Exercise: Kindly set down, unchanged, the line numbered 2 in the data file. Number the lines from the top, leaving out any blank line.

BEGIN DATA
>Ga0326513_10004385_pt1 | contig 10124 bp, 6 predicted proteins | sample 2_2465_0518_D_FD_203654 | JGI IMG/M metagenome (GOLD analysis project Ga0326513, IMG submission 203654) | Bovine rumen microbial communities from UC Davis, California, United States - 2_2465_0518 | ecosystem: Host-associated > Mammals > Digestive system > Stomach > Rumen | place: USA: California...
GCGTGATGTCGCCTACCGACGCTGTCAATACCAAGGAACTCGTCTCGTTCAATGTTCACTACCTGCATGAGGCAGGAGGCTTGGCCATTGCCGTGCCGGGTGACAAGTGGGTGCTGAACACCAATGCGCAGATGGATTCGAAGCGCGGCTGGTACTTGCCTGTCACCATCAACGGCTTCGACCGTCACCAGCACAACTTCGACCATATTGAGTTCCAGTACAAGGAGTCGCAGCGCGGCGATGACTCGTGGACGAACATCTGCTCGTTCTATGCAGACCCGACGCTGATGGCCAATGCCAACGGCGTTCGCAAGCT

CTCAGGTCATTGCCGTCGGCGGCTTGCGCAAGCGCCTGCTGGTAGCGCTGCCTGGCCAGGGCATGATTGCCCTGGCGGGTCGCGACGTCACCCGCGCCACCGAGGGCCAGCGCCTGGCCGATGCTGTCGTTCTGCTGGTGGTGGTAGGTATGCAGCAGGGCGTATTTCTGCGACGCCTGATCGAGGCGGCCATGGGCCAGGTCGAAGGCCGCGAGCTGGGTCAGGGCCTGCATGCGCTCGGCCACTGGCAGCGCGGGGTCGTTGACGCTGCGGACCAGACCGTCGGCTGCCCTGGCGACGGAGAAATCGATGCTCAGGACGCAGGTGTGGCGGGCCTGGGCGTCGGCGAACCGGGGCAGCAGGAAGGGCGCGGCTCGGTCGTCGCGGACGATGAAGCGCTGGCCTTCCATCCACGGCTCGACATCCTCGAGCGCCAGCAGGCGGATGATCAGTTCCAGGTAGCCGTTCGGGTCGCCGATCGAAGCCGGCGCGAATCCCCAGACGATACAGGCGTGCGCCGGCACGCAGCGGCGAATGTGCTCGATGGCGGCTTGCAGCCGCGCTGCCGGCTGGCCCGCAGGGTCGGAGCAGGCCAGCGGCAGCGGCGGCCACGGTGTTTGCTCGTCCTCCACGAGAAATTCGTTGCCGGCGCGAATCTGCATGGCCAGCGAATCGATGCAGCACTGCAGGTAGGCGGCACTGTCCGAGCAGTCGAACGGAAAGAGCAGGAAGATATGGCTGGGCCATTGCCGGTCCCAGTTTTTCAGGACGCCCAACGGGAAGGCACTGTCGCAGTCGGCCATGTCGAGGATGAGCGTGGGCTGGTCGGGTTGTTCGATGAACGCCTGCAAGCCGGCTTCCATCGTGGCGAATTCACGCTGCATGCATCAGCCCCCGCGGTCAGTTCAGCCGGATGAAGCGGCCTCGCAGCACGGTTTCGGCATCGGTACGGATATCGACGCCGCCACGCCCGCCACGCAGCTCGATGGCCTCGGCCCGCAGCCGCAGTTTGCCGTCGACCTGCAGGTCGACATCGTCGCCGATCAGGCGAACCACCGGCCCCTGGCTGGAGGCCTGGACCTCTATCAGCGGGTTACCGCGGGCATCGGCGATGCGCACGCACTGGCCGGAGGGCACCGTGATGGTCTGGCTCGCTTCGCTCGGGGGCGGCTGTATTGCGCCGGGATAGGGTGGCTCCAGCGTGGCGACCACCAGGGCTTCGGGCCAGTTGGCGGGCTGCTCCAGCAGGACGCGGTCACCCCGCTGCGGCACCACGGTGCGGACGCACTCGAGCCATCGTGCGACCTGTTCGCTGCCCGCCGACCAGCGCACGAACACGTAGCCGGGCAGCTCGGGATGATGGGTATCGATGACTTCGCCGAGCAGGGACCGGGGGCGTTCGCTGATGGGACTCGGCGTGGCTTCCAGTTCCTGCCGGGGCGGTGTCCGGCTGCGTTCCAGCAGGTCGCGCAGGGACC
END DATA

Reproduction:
GCGTGATGTCGCCTACCGACGCTGTCAATACCAAGGAACTCGTCTCGTTCAATGTTCACTACCTGCATGAGGCAGGAGGCTTGGCCATTGCCGTGCCGGGTGACAAGTGGGTGCTGAACACCAATGCGCAGATGGATTCGAAGCGCGGCTGGTACTTGCCTGTCACCATCAACGGCTTCGACCGTCACCAGCACAACTTCGACCATATTGAGTTCCAGTACAAGGAGTCGCAGCGCGGCGATGACTCGTGGACGAACATCTGCTCGTTCTATGCAGACCCGACGCTGATGGCCAATGCCAACGGCGTTCGCAAGCT